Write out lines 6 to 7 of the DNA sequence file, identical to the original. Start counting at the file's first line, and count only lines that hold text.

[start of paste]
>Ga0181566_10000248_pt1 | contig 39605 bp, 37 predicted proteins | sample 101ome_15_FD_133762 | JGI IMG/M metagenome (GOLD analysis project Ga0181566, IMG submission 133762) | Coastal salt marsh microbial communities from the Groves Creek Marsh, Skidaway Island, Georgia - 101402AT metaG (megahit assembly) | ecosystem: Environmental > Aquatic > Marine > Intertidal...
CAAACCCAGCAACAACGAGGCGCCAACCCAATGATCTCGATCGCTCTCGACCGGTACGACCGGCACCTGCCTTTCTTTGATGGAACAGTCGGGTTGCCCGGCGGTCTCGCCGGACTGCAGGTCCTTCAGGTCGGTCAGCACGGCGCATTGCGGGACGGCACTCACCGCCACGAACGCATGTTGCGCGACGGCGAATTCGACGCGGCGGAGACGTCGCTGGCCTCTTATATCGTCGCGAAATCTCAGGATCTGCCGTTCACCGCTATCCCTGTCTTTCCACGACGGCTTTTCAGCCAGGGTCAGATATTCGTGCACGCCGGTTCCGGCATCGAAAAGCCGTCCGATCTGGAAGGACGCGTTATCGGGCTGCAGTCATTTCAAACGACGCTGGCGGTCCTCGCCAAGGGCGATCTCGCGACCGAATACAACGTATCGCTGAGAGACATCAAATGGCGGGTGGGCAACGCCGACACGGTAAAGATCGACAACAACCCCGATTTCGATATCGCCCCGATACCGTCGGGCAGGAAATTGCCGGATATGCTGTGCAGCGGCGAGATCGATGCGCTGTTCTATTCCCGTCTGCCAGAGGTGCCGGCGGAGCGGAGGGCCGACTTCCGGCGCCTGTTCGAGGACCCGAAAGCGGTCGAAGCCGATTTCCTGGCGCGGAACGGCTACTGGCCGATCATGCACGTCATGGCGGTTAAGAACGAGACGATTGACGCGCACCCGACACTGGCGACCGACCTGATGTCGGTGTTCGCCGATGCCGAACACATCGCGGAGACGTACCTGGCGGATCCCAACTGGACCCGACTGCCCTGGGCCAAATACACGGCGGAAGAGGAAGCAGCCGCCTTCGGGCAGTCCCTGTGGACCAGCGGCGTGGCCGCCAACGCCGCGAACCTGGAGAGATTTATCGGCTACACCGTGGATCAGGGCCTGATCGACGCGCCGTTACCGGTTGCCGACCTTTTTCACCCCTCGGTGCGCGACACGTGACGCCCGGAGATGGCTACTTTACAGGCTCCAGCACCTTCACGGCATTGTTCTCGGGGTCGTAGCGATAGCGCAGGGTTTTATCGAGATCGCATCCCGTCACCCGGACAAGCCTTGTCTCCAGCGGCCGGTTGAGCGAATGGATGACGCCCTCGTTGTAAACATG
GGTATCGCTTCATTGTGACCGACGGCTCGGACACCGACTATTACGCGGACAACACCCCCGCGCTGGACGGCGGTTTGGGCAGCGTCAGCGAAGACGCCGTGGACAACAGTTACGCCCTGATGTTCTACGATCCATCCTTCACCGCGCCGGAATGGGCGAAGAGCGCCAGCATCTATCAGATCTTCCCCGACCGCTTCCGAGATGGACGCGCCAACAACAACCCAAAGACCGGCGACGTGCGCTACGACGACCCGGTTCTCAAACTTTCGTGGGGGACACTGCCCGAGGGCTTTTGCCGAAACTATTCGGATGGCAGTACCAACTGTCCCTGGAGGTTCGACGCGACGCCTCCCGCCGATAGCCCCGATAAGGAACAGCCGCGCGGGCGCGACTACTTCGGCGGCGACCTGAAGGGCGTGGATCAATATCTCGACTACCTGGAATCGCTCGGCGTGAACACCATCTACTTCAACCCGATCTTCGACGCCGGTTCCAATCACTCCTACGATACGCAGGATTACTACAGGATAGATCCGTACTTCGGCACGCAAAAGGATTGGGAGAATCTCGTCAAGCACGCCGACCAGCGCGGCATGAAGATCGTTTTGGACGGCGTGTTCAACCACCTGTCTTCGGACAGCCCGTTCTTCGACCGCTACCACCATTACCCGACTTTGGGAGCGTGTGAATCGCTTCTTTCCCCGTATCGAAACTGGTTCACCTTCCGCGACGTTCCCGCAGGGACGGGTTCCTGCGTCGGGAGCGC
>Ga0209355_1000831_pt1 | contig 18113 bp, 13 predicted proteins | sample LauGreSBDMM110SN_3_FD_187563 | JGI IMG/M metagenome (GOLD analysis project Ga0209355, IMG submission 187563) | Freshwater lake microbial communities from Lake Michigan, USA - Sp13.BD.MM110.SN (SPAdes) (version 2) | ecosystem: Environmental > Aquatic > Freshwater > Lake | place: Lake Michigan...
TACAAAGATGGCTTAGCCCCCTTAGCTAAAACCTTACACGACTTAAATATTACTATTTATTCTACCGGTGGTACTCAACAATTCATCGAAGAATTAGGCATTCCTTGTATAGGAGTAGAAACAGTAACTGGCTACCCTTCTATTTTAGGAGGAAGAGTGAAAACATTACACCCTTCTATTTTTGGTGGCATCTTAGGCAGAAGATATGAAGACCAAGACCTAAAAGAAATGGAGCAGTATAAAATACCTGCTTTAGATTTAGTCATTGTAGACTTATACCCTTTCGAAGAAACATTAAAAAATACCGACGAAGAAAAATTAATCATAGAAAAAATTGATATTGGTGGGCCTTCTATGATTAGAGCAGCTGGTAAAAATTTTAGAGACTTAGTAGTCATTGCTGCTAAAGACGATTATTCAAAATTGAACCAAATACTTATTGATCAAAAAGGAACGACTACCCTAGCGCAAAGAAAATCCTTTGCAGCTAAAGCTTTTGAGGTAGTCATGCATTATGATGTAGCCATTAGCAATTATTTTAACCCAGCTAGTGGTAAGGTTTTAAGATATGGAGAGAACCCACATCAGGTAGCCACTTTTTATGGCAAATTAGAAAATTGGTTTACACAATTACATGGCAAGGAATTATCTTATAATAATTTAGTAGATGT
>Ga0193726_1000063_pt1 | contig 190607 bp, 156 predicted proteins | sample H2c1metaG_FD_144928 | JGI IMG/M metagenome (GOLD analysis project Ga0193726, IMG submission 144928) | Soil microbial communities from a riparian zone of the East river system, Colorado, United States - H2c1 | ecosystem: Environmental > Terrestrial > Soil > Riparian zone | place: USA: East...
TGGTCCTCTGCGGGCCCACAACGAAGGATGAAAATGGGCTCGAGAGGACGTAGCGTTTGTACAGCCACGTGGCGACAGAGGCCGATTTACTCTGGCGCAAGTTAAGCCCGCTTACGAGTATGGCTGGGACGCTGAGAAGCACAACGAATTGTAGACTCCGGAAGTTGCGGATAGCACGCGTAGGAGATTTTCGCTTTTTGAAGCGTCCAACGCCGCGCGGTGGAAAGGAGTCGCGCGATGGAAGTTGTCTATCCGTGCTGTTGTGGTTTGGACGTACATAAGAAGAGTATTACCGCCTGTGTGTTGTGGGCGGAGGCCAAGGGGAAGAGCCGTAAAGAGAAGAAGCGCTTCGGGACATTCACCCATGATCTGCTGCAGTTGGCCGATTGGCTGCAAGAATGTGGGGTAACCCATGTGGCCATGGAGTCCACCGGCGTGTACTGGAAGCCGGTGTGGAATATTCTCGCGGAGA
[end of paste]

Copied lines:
>Ga0193726_1000063_pt1 | contig 190607 bp, 156 predicted proteins | sample H2c1metaG_FD_144928 | JGI IMG/M metagenome (GOLD analysis project Ga0193726, IMG submission 144928) | Soil microbial communities from a riparian zone of the East river system, Colorado, United States - H2c1 | ecosystem: Environmental > Terrestrial > Soil > Riparian zone | place: USA: East...
TGGTCCTCTGCGGGCCCACAACGAAGGATGAAAATGGGCTCGAGAGGACGTAGCGTTTGTACAGCCACGTGGCGACAGAGGCCGATTTACTCTGGCGCAAGTTAAGCCCGCTTACGAGTATGGCTGGGACGCTGAGAAGCACAACGAATTGTAGACTCCGGAAGTTGCGGATAGCACGCGTAGGAGATTTTCGCTTTTTGAAGCGTCCAACGCCGCGCGGTGGAAAGGAGTCGCGCGATGGAAGTTGTCTATCCGTGCTGTTGTGGTTTGGACGTACATAAGAAGAGTATTACCGCCTGTGTGTTGTGGGCGGAGGCCAAGGGGAAGAGCCGTAAAGAGAAGAAGCGCTTCGGGACATTCACCCATGATCTGCTGCAGTTGGCCGATTGGCTGCAAGAATGTGGGGTAACCCATGTGGCCATGGAGTCCACCGGCGTGTACTGGAAGCCGGTGTGGAATATTCTCGCGGAGA